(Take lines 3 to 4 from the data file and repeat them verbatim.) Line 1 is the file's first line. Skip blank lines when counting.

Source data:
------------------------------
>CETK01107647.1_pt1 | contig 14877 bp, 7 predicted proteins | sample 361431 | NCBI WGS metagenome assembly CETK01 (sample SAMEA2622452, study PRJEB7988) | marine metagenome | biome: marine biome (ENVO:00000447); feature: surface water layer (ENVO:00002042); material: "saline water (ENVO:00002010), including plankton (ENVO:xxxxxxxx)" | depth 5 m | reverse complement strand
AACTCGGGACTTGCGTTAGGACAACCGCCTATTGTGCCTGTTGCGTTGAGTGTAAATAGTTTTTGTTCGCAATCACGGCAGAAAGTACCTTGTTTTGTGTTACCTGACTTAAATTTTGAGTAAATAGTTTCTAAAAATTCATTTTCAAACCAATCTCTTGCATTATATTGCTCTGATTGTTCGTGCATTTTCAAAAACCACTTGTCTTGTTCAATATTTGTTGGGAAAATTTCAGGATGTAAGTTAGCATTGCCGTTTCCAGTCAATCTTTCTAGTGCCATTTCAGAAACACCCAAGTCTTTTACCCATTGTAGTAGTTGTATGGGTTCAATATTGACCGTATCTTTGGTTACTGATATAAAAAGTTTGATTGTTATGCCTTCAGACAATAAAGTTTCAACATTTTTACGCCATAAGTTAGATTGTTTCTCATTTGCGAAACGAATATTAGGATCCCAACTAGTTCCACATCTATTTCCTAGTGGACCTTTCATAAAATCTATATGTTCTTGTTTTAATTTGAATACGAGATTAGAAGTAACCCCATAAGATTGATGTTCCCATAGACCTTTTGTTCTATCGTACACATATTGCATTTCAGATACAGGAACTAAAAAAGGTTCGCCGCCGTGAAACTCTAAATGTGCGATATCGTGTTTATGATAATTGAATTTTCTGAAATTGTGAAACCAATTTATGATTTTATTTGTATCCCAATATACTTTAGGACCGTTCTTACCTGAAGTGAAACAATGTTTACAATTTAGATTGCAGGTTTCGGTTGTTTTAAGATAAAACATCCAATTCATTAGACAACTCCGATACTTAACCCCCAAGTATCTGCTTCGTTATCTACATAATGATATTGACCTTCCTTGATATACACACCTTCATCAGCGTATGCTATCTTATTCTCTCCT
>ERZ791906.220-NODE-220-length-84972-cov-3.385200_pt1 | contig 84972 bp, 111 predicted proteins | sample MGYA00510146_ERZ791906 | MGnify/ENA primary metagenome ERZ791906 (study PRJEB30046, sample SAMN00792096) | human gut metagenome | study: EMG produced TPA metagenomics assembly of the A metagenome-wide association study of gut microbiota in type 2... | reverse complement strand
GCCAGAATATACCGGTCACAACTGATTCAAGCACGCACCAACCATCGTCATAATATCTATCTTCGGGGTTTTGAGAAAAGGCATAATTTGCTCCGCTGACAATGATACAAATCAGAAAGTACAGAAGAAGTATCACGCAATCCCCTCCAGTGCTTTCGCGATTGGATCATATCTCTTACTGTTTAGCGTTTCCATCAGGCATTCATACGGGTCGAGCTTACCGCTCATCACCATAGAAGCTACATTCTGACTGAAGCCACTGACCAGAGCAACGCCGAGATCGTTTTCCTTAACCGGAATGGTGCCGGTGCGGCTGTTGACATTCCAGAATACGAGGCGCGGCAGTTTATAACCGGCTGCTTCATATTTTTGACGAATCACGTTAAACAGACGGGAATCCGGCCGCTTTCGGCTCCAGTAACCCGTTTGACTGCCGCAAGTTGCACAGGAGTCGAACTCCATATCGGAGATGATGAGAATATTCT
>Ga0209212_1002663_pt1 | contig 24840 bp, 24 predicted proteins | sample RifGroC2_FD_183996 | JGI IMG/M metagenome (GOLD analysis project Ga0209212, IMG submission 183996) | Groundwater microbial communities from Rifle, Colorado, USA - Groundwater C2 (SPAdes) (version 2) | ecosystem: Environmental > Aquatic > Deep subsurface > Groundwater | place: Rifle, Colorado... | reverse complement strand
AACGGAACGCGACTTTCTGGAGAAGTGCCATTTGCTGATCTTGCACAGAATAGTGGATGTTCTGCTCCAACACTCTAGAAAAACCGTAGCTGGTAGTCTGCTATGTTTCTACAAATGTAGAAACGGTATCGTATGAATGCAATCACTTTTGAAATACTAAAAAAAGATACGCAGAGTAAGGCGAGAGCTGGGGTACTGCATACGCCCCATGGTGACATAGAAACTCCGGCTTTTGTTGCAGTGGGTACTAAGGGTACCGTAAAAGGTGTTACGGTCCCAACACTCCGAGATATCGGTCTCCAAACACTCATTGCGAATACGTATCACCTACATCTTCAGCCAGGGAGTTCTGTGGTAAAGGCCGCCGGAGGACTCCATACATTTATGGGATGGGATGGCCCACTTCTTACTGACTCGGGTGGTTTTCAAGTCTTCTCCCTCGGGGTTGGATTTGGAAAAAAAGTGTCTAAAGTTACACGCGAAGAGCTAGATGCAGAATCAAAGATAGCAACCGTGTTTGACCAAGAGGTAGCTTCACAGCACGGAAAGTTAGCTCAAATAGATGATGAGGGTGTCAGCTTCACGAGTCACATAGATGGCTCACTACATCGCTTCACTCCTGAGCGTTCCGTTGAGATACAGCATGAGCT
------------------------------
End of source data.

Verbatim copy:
>ERZ791906.220-NODE-220-length-84972-cov-3.385200_pt1 | contig 84972 bp, 111 predicted proteins | sample MGYA00510146_ERZ791906 | MGnify/ENA primary metagenome ERZ791906 (study PRJEB30046, sample SAMN00792096) | human gut metagenome | study: EMG produced TPA metagenomics assembly of the A metagenome-wide association study of gut microbiota in type 2... | reverse complement strand
GCCAGAATATACCGGTCACAACTGATTCAAGCACGCACCAACCATCGTCATAATATCTATCTTCGGGGTTTTGAGAAAAGGCATAATTTGCTCCGCTGACAATGATACAAATCAGAAAGTACAGAAGAAGTATCACGCAATCCCCTCCAGTGCTTTCGCGATTGGATCATATCTCTTACTGTTTAGCGTTTCCATCAGGCATTCATACGGGTCGAGCTTACCGCTCATCACCATAGAAGCTACATTCTGACTGAAGCCACTGACCAGAGCAACGCCGAGATCGTTTTCCTTAACCGGAATGGTGCCGGTGCGGCTGTTGACATTCCAGAATACGAGGCGCGGCAGTTTATAACCGGCTGCTTCATATTTTTGACGAATCACGTTAAACAGACGGGAATCCGGCCGCTTTCGGCTCCAGTAACCCGTTTGACTGCCGCAAGTTGCACAGGAGTCGAACTCCATATCGGAGATGATGAGAATATTCT